The Hateful Eight takes place in the years following the Civil War and stars Samuel Jackson, Kurt Russell, Tim Roth, and a handful of other Quentin Tarantino favorites, along with two or three new faces. It takes place primarily in Minnie’s Haberdashery, the only place for anyone to take shelter in on a mountain during a blizzard, which includes a bounty hunter attempting to get a bounty into the next town over alive, an ex-union major, an ex-confederacy general, a sheriff, and an executioner, just to name a few of the personalities.
Minnie’s Haberdashery is a large one room cabin, forcing these out-spoken characters to deal with each other. The drama comes in the form of John “the Hangman” Ruth’s assumption that one or more of the people stuck in the haberdashery with him is working with his bounty, Daisy Domergue, to help her escape. From there, the dialogue takes you on most of the journey through this film, with classic Tarantino gore thrown in when needed.
The Hateful Eight is two hours and forty-five minutes long. If anyone else except for Quentin Tarantino made a movie that’s pushing close to three hours and it was driven primarily by the dialogue of people in one room, I would probably just avoid it altogether. However, Quentin Tarantino did write and direct this movie, so I couldn’t be more excited to see people sitting in a room and talking for three hours.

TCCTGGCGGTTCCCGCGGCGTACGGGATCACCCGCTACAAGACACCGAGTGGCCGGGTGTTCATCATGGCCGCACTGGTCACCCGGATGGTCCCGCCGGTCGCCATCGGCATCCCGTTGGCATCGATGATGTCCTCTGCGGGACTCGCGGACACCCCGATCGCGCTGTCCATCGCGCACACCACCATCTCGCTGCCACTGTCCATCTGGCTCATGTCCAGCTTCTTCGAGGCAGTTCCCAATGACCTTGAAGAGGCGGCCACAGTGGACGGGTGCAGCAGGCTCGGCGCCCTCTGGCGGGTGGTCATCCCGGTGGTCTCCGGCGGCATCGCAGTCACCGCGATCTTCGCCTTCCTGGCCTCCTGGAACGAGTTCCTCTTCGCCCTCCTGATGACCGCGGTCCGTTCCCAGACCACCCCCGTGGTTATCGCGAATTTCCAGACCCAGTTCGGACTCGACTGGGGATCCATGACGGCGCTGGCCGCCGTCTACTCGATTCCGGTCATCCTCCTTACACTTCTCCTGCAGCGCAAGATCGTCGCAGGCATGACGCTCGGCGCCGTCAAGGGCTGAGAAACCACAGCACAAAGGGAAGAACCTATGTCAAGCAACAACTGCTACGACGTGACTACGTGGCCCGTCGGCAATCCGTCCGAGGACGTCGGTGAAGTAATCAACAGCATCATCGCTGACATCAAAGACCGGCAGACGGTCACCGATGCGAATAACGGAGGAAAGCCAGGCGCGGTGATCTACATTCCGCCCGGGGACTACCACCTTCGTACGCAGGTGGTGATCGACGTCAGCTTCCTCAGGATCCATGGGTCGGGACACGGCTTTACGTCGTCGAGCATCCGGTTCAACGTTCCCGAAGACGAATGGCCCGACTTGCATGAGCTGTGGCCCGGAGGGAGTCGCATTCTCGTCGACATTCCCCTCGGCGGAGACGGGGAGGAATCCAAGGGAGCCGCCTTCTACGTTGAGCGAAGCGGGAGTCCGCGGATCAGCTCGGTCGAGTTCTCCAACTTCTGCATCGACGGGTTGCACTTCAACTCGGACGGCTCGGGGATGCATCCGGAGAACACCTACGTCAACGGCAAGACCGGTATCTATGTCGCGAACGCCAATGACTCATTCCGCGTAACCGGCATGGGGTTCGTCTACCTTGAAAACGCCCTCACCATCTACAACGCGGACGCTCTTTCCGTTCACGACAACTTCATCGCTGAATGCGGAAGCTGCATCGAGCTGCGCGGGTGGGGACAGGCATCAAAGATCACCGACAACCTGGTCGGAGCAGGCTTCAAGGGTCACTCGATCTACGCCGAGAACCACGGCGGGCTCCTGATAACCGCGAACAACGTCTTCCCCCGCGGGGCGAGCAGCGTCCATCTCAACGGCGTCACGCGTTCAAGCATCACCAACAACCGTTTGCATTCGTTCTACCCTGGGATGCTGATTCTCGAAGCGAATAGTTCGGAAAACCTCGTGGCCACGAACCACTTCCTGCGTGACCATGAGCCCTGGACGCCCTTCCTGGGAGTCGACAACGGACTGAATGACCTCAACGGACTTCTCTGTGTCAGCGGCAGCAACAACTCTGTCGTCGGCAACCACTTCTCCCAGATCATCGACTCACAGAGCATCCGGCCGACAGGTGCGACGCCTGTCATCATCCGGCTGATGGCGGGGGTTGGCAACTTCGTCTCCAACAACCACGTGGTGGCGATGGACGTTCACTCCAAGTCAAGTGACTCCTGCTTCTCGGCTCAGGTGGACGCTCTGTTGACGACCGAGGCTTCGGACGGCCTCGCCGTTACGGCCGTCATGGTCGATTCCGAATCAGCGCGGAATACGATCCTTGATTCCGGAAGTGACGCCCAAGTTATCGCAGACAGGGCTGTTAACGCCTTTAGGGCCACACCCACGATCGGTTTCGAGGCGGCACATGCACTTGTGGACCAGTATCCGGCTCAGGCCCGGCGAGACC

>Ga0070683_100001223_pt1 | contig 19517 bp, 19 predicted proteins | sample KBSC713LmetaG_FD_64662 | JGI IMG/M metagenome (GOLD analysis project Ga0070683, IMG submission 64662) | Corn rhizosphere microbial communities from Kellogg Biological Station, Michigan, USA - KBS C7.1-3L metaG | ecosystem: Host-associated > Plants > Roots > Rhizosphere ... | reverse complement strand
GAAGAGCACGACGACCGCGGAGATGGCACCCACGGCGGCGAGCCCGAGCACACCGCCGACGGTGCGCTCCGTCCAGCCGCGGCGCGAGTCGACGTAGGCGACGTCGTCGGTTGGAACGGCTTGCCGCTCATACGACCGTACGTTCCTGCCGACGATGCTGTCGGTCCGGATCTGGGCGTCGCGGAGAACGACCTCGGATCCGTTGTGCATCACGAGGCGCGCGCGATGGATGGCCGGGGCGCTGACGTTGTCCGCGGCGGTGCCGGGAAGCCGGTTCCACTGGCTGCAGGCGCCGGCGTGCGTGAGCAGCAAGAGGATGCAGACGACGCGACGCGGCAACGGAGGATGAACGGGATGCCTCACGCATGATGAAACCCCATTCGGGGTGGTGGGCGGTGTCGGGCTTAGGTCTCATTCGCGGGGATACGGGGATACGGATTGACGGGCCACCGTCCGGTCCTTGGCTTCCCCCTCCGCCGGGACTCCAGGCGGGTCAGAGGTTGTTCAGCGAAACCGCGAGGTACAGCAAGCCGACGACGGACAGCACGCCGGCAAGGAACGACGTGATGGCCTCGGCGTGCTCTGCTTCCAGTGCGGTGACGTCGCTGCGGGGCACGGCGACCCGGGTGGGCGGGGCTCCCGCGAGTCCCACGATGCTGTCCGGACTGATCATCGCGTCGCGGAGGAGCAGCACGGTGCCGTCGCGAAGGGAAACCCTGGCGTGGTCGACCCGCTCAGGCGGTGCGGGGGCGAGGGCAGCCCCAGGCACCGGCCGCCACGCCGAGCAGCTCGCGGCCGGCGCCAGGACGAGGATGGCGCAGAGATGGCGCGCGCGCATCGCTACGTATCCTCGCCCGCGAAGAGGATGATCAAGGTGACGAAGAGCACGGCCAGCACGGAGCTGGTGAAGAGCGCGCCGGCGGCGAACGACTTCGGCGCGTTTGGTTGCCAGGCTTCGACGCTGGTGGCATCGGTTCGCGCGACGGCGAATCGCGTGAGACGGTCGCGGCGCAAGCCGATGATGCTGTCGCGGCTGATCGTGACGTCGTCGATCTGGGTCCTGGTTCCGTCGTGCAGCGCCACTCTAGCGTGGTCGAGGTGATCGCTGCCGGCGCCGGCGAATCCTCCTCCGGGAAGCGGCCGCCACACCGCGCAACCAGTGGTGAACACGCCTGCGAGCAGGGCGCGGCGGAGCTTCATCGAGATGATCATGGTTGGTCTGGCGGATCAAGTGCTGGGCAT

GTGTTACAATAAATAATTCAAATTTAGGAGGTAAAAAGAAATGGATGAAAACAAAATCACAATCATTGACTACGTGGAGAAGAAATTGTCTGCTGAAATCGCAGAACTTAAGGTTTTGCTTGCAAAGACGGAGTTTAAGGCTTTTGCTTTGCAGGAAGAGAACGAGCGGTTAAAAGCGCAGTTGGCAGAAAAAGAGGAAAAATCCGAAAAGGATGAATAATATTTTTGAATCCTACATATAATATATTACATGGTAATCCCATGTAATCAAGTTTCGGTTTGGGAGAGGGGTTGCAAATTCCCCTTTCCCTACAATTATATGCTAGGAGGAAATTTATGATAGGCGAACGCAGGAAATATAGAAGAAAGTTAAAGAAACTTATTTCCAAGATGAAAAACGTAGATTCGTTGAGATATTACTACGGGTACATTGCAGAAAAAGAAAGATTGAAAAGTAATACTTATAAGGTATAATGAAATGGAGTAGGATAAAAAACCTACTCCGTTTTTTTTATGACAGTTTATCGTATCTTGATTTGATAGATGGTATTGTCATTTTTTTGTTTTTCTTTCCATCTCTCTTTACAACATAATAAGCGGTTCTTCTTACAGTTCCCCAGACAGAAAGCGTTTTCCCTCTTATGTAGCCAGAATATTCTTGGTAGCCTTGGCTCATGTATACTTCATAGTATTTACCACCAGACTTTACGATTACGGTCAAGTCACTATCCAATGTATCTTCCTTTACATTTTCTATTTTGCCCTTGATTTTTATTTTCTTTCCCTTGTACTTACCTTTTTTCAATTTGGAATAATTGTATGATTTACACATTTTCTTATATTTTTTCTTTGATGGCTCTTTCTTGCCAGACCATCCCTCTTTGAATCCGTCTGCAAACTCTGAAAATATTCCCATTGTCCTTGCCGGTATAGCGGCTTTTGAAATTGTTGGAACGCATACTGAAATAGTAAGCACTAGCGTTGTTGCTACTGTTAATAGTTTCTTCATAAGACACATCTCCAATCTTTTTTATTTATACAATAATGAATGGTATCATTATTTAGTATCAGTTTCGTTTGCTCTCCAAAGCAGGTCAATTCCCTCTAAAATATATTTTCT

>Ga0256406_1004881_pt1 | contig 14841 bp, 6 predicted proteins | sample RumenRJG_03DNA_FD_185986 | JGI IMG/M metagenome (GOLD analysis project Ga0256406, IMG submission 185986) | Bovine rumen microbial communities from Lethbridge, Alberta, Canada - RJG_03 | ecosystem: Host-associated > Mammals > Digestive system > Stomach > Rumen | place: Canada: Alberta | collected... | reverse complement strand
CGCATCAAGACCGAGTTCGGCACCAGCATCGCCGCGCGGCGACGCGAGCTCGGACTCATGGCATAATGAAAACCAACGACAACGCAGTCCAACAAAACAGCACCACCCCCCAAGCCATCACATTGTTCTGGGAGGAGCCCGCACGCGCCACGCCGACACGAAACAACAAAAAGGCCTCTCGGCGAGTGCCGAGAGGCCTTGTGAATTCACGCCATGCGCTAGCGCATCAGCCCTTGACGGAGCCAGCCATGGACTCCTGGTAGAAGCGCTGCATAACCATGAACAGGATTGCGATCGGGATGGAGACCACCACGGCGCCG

I wasn’t let down. This movie, visually, is the throwback to the old 70mm movies from the golden age of Hollywood that I’ve been promised. The opening credits are nothing but massive and immersive shots of the mountains and woods that Minnie’s Haberdashery resides in. Everything minus some of the visuals, however, are bluntly Tarantino. If you’re at all familiar with Tarantino as a filmmaker, you’d be able to guess who wrote and directed The Hateful Eight from the first scene. As with all of his movies, he’s the real star of the show, whether you see him on camera or not.
Samuel Jackson plays an ex-Union major who fought during the American Civil War. It’s good to see him front and center in a Tarantino movie again, and he does fantastically as the driving force of the movie. It’s been a while since Jackson has given a performance that you can say wasn’t just him playing himself on screen, and while not wearing an eye-patch. He gives what I’m assuming will be yet another famous Tarantino monologue, and aside from being one of the best monologues given since D’jango Unchained, it’s without a doubt the most shocking.
The violence, while not as much is shown as in other Tarantino movies (see Kill Bill), is undoubtedly brutal, frightening, and once again shocking. It comes out of nowhere and catches you off guard, which is a reason that the run time isn’t as much of an issue since you stay engrossed in every shot and every line spoken, not knowing what comes next or who’ll do what.
The Hateful Eight deserves to be seen, so instead of seeing Star Wars a fourth time, go see this. I shall give this film an 8/10 (no pun intended).